Tags

, , , , ,

Many Irish farmhouses, housewives, Grannies and Mammies  have their own Irish Soda Bread recipe, and this is my humble cottage kitchen version. One I stick faithfully by and never lets us down when real creamy Irish butter beckons.  Most traditional soda breads are basically the same and vary little in terms of ingredients.  However I find the tip  is not to overwork or knead the dough too much or have the oven too hot during the entire baking, or a chainsaw bread massacre will ensue when carving (no matter how damp the tea-towel when wrapping the loaf to soften the crust!).

  • 450g /1 lb plain white flour
  • 1 level tsp bread soda
  • 1 tbsp granulated sugar
  • 1 tsp fine sea-salt
  • 330 – 450ml / 12-15 oz buttermilk (or sour milk)

Pre-heat oven to 230C

Sift the flour and bread soda together in a large bowl.

Add the sugar and salt mixing briefly.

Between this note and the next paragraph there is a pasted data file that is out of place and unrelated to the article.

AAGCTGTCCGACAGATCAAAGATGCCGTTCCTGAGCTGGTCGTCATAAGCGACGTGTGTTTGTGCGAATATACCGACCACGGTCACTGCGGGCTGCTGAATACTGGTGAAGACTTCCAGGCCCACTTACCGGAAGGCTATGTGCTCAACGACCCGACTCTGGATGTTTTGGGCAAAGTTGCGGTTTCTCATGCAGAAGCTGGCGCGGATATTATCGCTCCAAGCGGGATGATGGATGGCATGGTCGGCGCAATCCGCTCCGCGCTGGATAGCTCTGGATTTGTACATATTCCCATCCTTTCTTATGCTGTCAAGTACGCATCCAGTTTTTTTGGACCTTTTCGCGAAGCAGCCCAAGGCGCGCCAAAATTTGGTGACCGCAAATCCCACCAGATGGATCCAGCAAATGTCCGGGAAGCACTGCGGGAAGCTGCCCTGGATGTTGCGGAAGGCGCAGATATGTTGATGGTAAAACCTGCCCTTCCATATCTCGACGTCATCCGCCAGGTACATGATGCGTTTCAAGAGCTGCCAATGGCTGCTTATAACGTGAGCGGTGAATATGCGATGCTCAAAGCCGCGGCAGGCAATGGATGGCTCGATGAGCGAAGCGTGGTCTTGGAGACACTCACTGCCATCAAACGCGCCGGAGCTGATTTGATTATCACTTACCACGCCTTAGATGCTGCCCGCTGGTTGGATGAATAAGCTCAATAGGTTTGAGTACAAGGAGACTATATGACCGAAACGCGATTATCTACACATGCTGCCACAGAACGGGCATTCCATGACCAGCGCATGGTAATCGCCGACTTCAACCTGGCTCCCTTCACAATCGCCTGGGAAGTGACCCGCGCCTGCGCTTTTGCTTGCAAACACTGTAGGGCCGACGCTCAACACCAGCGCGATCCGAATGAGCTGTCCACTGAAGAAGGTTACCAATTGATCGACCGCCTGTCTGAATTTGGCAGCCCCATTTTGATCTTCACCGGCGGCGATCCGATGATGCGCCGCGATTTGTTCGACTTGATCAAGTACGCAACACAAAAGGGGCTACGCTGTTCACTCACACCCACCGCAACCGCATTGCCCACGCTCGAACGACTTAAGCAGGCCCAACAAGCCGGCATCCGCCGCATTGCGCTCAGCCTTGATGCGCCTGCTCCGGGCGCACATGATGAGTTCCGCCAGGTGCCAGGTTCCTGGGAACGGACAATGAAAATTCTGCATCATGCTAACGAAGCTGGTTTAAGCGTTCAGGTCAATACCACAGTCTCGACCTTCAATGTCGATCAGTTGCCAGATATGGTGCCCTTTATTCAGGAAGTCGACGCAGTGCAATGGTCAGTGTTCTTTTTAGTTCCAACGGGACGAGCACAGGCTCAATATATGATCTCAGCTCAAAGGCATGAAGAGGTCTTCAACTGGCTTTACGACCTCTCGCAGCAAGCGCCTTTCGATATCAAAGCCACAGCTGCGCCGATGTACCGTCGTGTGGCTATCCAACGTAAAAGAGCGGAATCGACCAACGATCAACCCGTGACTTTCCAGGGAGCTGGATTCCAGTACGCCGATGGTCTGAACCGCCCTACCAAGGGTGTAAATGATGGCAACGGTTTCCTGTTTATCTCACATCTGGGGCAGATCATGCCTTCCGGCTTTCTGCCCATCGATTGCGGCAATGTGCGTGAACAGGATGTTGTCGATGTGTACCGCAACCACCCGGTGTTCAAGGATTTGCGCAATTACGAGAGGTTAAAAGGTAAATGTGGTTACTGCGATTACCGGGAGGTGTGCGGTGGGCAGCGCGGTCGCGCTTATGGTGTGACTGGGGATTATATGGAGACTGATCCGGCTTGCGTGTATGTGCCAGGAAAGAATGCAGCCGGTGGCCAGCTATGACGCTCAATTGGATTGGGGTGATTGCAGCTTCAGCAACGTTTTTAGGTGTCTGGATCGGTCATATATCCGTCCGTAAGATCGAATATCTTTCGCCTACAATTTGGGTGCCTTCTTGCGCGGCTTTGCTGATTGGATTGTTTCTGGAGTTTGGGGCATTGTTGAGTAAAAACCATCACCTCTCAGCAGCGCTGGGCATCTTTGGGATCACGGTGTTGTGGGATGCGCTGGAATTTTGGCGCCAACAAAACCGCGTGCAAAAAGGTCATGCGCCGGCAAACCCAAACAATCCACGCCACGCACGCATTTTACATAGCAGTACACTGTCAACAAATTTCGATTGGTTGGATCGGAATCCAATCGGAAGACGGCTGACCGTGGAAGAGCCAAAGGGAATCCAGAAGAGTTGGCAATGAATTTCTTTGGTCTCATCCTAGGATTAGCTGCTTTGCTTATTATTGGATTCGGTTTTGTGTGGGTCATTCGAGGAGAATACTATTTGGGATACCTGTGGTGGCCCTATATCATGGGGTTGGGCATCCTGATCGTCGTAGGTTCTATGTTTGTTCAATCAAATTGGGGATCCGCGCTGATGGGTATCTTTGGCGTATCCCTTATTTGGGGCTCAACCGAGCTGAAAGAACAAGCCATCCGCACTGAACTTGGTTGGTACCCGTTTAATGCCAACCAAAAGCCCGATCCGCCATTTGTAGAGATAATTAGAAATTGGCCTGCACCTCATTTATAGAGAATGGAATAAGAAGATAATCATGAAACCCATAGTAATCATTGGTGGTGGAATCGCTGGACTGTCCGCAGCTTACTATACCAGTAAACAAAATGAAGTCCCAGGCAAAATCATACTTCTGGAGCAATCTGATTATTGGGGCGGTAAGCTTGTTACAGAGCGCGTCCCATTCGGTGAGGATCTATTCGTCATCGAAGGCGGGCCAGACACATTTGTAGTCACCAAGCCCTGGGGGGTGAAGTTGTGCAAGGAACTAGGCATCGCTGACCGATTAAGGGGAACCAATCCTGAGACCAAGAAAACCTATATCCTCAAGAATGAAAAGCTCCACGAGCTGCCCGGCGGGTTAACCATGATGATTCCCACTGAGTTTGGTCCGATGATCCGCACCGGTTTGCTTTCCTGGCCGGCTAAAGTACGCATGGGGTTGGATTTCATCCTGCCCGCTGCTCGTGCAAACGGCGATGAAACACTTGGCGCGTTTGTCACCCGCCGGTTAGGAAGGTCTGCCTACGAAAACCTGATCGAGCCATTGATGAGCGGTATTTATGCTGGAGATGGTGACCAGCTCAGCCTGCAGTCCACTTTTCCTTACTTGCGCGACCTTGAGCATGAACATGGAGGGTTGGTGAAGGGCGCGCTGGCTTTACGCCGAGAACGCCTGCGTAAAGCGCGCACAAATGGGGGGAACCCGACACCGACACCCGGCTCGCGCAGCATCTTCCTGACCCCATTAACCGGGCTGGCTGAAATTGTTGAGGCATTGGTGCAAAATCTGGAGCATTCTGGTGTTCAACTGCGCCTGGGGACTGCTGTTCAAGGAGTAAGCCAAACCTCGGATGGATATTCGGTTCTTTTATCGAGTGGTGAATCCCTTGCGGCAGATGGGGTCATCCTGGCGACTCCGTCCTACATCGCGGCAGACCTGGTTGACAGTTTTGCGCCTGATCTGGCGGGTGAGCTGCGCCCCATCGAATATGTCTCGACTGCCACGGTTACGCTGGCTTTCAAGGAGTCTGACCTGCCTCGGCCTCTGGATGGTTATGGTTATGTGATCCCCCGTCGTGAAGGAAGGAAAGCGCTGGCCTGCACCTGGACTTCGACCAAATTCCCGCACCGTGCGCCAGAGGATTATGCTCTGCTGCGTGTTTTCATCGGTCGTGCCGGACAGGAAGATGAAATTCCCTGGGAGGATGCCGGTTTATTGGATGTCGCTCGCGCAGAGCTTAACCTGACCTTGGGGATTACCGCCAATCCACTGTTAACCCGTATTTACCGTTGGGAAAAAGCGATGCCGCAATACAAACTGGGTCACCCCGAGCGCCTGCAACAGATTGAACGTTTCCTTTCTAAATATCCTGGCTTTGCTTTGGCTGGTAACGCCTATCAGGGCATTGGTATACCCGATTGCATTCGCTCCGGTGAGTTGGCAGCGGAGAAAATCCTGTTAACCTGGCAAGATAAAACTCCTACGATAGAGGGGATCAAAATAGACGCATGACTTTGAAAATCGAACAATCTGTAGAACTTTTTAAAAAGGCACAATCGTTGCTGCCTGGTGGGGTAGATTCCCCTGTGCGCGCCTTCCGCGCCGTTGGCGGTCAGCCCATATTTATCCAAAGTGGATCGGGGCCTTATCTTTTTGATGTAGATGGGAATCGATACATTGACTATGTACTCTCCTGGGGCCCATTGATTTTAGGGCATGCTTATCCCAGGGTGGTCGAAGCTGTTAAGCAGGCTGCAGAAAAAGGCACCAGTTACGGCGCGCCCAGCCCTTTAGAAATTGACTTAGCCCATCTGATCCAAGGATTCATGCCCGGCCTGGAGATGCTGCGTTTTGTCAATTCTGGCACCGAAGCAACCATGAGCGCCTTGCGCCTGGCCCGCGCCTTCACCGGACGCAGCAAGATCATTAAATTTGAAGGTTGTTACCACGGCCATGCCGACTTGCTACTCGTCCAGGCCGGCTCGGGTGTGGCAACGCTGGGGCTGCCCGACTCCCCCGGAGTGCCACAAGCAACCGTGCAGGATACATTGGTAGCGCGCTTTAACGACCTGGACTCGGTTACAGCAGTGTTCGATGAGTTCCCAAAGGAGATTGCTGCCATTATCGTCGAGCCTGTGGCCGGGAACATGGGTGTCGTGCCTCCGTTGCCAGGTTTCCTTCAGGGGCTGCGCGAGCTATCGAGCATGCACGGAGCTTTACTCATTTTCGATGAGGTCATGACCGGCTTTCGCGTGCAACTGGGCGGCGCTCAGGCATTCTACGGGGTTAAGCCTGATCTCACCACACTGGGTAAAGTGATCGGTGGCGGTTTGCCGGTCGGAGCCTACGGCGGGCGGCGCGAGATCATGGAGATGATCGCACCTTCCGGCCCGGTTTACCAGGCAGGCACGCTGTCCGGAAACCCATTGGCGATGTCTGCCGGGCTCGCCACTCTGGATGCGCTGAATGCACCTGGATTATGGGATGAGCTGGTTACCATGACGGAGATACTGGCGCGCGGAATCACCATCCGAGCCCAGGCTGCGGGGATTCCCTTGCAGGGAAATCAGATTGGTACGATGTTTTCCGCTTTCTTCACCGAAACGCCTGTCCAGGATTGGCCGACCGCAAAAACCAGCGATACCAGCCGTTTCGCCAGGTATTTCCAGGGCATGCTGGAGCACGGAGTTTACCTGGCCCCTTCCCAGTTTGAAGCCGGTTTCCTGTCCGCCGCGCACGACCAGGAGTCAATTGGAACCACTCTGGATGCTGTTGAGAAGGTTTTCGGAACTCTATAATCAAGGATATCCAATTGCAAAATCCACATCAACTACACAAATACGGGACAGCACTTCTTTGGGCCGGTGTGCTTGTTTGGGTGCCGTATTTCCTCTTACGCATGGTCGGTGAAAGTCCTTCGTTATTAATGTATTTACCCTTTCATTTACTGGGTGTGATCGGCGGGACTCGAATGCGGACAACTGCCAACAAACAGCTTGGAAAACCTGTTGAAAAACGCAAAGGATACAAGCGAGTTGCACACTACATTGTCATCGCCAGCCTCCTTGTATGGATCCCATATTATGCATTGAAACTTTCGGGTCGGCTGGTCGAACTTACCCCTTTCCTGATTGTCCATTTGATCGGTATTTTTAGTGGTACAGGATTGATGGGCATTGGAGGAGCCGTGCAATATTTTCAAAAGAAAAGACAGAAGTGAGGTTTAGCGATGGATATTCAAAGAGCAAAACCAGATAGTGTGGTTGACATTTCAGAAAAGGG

Make a well in the centre and pour the first measurement of 330/12 oz of buttermilk in.

With a stiff hand mix quickly together and if too dry add another two ounces of buttermilk or more if needed.  Sometimes depending on how cold the flour is determines the amount of liquid needed, or brands of buttermilk can differ.

Bring together quickly with a light stiff hand and turn out onto a floured board.  If the mixture is too wet, sprinkle on a small handful of sifted flour and knead gently for five seconds or so, just to bring the dough together.

Flour a non-stick baking tin or grease lightly and then flour an old tin.

Place the dough into the prepared tin, pressing into the corners and cut a one inch or 2cm cross  completely across the dough.  This traditionally is known as ‘letting the fairies out!’.

Bake at 230C for 10 minutes, and turn the heat down to 190C for another 30-35 minutes or so.

When the base of the tin is tapped and you hear a hollow sound, then the bread should be ready.

Leave to cool in the tin for five minutes and then turn out onto a wire rack. 

You can wrap it in a damp clean tea towel at this stage if you like…

It carves better when cold, but is ooh so gorgeous hot with melting real Irish butter.

*My Grandmother always told me never to eat hot bread as it would give me a belly pain – and it always did, but it still never stops me!

Advertisements